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Department of Life Sciences Seminar

 

Where and what are biomes? And how can museum specimens help to define them?

 

Tiina Särkinen (Plants, Dept.of Life Sciences, NHM)

 

Wednesday 5th December 11:00
Sir Neil Chalmers seminar room, Darwin Centre LG16 (below Attenborough studio)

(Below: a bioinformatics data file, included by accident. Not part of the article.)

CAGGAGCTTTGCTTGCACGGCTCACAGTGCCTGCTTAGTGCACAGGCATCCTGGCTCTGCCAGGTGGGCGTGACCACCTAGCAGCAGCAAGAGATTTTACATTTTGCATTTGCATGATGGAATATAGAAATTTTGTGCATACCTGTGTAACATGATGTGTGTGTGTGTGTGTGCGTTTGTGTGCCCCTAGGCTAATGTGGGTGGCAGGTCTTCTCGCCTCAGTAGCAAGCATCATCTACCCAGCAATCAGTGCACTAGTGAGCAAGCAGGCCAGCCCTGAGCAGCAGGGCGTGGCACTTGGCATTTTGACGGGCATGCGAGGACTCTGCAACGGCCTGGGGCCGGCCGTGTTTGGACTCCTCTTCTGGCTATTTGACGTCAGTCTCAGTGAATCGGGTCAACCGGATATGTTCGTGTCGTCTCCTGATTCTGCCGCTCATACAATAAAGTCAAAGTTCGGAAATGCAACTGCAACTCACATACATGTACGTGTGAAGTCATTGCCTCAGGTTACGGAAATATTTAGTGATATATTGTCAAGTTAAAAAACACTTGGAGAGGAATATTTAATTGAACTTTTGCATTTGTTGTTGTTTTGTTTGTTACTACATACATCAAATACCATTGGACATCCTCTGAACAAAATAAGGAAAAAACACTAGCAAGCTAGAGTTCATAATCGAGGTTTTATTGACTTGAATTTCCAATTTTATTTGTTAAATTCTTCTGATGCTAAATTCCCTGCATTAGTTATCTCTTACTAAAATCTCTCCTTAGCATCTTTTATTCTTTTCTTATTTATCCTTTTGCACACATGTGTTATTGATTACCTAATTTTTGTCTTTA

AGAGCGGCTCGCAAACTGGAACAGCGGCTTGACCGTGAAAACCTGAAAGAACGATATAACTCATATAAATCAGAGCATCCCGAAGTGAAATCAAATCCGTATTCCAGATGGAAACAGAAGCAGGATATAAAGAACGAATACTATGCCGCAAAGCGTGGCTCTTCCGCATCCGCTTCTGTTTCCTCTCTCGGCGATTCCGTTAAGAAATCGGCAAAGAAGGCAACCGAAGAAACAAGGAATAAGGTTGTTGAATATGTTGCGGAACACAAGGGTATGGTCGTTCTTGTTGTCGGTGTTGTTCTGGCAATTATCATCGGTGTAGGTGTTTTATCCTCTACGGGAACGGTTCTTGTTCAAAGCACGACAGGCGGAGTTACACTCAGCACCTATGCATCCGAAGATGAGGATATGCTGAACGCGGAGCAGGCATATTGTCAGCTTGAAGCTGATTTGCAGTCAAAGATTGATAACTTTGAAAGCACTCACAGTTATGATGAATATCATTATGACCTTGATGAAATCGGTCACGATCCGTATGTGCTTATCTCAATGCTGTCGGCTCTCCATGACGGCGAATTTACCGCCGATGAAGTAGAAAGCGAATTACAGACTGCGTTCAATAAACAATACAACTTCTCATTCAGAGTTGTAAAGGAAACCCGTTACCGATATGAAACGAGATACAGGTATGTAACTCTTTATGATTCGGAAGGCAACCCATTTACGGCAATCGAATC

Biodiversity studies aim to understand species diversity gradients and distribution patterns. Many of such studies rely on maps depicting distributions of species assemblages, from local communities to ecosystems and biomes. But how good are our current ecosystem maps? Do we know exactly where rain forests, coral reefs, or savannas occur? And what data should ultimately be used to define and delimit biomes? My talk will focus on these questions, and provide some potential answers. I will present a case study of the Seasonally Dry Tropical Forest (SDTF) biome of South America, a relatively newly defined biome with a poorly known distribution. I argue that georeferenced specimen data have a significant role to play in biome mapping, firstly through predictive modelling where specimen data is used to model biome distributions, and secondly, as a validation tool for in silico ground-truthing of remote sensing maps. Ecologists have classically defined biomes as structurally homogeneous units, but biomes should be seen as biologically meaningful units, i.e. large evolutionary meta-communities that are not only ecological similar but share evolutionary lineages (species, genera, families, and orders). This is of particular importance as the gap between the fields of ecology and evolution is closing, and there is a growing need for a common frame of reference with which to test hypotheses that bridge the fields.

 

 

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